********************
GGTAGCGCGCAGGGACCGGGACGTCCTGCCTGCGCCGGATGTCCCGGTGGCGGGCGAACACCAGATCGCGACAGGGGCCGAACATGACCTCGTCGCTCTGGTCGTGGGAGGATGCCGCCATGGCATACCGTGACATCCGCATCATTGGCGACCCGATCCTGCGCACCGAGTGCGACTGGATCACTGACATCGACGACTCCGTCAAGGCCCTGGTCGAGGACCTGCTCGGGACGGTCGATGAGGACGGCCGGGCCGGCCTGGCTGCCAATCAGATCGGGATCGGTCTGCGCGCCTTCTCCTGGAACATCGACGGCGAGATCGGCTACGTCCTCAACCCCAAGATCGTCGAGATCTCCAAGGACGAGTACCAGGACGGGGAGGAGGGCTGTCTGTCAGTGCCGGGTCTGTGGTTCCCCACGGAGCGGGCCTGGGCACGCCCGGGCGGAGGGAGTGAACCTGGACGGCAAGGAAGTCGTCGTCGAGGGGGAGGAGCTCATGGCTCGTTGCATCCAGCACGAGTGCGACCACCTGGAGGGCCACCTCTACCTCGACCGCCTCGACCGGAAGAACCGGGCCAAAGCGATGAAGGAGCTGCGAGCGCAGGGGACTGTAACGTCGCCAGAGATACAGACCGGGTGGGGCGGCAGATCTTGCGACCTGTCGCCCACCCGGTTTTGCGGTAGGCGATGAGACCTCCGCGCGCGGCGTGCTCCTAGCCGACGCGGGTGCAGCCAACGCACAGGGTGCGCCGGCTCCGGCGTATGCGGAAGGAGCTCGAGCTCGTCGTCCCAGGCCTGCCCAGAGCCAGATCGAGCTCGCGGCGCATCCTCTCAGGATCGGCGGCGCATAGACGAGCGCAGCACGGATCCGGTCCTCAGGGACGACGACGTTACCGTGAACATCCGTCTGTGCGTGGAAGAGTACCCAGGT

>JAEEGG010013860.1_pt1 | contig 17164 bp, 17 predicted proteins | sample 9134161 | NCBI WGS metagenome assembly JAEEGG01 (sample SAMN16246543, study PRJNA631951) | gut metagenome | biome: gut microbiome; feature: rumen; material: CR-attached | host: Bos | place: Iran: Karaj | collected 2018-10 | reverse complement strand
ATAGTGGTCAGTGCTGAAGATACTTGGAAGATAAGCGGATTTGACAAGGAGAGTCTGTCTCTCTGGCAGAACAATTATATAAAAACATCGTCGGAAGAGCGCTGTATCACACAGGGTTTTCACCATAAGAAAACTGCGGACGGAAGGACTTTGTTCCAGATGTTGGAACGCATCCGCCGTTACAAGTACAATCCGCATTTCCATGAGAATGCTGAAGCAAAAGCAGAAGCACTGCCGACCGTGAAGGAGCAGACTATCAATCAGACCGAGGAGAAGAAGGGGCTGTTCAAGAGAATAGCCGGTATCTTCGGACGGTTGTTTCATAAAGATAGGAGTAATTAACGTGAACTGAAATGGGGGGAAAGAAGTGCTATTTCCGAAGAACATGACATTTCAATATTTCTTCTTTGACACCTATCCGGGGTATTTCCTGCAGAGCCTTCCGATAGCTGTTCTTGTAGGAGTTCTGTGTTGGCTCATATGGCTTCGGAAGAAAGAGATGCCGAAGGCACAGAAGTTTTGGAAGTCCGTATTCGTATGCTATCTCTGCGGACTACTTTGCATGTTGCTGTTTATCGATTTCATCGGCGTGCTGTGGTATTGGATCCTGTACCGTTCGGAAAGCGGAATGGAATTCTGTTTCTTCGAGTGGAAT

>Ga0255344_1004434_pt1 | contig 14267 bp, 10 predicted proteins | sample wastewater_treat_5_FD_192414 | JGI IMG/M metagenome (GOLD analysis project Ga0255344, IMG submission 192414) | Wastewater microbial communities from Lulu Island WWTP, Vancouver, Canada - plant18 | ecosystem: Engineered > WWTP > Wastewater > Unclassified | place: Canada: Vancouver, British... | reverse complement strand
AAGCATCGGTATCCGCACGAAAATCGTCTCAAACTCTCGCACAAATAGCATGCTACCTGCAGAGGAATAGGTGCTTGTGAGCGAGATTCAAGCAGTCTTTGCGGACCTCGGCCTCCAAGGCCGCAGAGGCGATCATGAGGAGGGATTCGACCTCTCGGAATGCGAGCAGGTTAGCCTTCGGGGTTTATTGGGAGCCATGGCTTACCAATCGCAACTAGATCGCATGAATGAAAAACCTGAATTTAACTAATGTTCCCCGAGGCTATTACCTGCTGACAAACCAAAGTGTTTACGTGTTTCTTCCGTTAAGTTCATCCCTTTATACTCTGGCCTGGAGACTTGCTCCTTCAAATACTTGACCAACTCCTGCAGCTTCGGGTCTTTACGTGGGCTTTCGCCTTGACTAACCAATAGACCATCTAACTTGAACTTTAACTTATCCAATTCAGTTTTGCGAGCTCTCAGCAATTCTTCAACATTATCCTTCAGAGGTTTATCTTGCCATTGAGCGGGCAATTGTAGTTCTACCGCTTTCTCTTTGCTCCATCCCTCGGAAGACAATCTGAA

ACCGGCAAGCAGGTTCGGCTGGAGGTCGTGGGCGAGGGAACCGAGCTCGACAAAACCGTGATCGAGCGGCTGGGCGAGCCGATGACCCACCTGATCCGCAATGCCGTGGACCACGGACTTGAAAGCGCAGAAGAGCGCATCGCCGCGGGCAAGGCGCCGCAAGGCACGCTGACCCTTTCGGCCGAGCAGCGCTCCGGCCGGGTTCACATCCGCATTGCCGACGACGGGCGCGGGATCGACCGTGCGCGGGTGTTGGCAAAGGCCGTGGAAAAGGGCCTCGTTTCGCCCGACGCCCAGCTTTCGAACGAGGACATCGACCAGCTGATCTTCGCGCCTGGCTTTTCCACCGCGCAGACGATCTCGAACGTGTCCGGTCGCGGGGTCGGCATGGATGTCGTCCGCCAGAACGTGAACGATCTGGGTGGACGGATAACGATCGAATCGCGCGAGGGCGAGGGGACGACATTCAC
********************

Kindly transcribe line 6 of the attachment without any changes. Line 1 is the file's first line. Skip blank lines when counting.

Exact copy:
ACCGGCAAGCAGGTTCGGCTGGAGGTCGTGGGCGAGGGAACCGAGCTCGACAAAACCGTGATCGAGCGGCTGGGCGAGCCGATGACCCACCTGATCCGCAATGCCGTGGACCACGGACTTGAAAGCGCAGAAGAGCGCATCGCCGCGGGCAAGGCGCCGCAAGGCACGCTGACCCTTTCGGCCGAGCAGCGCTCCGGCCGGGTTCACATCCGCATTGCCGACGACGGGCGCGGGATCGACCGTGCGCGGGTGTTGGCAAAGGCCGTGGAAAAGGGCCTCGTTTCGCCCGACGCCCAGCTTTCGAACGAGGACATCGACCAGCTGATCTTCGCGCCTGGCTTTTCCACCGCGCAGACGATCTCGAACGTGTCCGGTCGCGGGGTCGGCATGGATGTCGTCCGCCAGAACGTGAACGATCTGGGTGGACGGATAACGATCGAATCGCGCGAGGGCGAGGGGACGACATTCAC